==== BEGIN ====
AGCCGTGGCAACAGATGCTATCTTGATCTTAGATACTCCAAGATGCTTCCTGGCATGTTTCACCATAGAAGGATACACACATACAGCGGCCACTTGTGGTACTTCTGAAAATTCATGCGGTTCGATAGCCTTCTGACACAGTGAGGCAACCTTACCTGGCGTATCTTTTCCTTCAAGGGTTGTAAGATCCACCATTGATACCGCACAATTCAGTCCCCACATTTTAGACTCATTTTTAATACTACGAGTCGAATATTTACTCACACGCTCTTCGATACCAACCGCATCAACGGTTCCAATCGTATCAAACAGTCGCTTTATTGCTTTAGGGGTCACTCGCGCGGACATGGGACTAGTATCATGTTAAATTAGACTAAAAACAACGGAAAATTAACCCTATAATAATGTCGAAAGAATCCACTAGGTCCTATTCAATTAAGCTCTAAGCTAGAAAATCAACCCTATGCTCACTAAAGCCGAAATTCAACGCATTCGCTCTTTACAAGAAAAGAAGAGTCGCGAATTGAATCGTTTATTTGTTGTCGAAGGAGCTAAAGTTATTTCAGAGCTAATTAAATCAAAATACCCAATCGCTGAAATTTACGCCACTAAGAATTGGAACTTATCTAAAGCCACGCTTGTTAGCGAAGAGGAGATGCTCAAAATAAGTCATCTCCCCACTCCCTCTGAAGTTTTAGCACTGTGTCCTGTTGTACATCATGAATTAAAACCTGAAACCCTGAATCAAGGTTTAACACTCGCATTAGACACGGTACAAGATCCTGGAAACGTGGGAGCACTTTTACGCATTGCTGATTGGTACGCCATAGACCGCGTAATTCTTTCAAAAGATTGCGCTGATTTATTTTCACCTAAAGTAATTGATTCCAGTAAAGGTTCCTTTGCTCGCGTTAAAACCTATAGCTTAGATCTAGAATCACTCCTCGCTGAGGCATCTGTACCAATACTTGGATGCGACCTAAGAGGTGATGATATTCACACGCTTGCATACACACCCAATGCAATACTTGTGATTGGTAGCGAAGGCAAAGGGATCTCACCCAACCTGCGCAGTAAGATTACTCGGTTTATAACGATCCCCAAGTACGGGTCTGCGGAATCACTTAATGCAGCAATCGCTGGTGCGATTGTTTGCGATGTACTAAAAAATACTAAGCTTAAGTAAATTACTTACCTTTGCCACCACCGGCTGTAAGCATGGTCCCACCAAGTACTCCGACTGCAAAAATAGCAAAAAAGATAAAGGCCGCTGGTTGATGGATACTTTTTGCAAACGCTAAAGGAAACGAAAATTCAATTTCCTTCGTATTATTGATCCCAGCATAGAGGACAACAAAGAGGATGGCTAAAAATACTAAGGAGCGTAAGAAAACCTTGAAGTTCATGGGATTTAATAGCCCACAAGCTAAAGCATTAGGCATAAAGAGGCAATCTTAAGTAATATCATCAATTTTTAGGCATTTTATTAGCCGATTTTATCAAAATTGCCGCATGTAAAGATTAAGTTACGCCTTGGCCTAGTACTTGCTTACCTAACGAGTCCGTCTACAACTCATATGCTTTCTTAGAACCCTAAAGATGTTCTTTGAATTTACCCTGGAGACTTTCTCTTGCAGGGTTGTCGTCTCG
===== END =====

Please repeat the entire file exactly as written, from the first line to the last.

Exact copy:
AGCCGTGGCAACAGATGCTATCTTGATCTTAGATACTCCAAGATGCTTCCTGGCATGTTTCACCATAGAAGGATACACACATACAGCGGCCACTTGTGGTACTTCTGAAAATTCATGCGGTTCGATAGCCTTCTGACACAGTGAGGCAACCTTACCTGGCGTATCTTTTCCTTCAAGGGTTGTAAGATCCACCATTGATACCGCACAATTCAGTCCCCACATTTTAGACTCATTTTTAATACTACGAGTCGAATATTTACTCACACGCTCTTCGATACCAACCGCATCAACGGTTCCAATCGTATCAAACAGTCGCTTTATTGCTTTAGGGGTCACTCGCGCGGACATGGGACTAGTATCATGTTAAATTAGACTAAAAACAACGGAAAATTAACCCTATAATAATGTCGAAAGAATCCACTAGGTCCTATTCAATTAAGCTCTAAGCTAGAAAATCAACCCTATGCTCACTAAAGCCGAAATTCAACGCATTCGCTCTTTACAAGAAAAGAAGAGTCGCGAATTGAATCGTTTATTTGTTGTCGAAGGAGCTAAAGTTATTTCAGAGCTAATTAAATCAAAATACCCAATCGCTGAAATTTACGCCACTAAGAATTGGAACTTATCTAAAGCCACGCTTGTTAGCGAAGAGGAGATGCTCAAAATAAGTCATCTCCCCACTCCCTCTGAAGTTTTAGCACTGTGTCCTGTTGTACATCATGAATTAAAACCTGAAACCCTGAATCAAGGTTTAACACTCGCATTAGACACGGTACAAGATCCTGGAAACGTGGGAGCACTTTTACGCATTGCTGATTGGTACGCCATAGACCGCGTAATTCTTTCAAAAGATTGCGCTGATTTATTTTCACCTAAAGTAATTGATTCCAGTAAAGGTTCCTTTGCTCGCGTTAAAACCTATAGCTTAGATCTAGAATCACTCCTCGCTGAGGCATCTGTACCAATACTTGGATGCGACCTAAGAGGTGATGATATTCACACGCTTGCATACACACCCAATGCAATACTTGTGATTGGTAGCGAAGGCAAAGGGATCTCACCCAACCTGCGCAGTAAGATTACTCGGTTTATAACGATCCCCAAGTACGGGTCTGCGGAATCACTTAATGCAGCAATCGCTGGTGCGATTGTTTGCGATGTACTAAAAAATACTAAGCTTAAGTAAATTACTTACCTTTGCCACCACCGGCTGTAAGCATGGTCCCACCAAGTACTCCGACTGCAAAAATAGCAAAAAAGATAAAGGCCGCTGGTTGATGGATACTTTTTGCAAACGCTAAAGGAAACGAAAATTCAATTTCCTTCGTATTATTGATCCCAGCATAGAGGACAACAAAGAGGATGGCTAAAAATACTAAGGAGCGTAAGAAAACCTTGAAGTTCATGGGATTTAATAGCCCACAAGCTAAAGCATTAGGCATAAAGAGGCAATCTTAAGTAATATCATCAATTTTTAGGCATTTTATTAGCCGATTTTATCAAAATTGCCGCATGTAAAGATTAAGTTACGCCTTGGCCTAGTACTTGCTTACCTAACGAGTCCGTCTACAACTCATATGCTTTCTTAGAACCCTAAAGATGTTCTTTGAATTTACCCTGGAGACTTTCTCTTGCAGGGTTGTCGTCTCG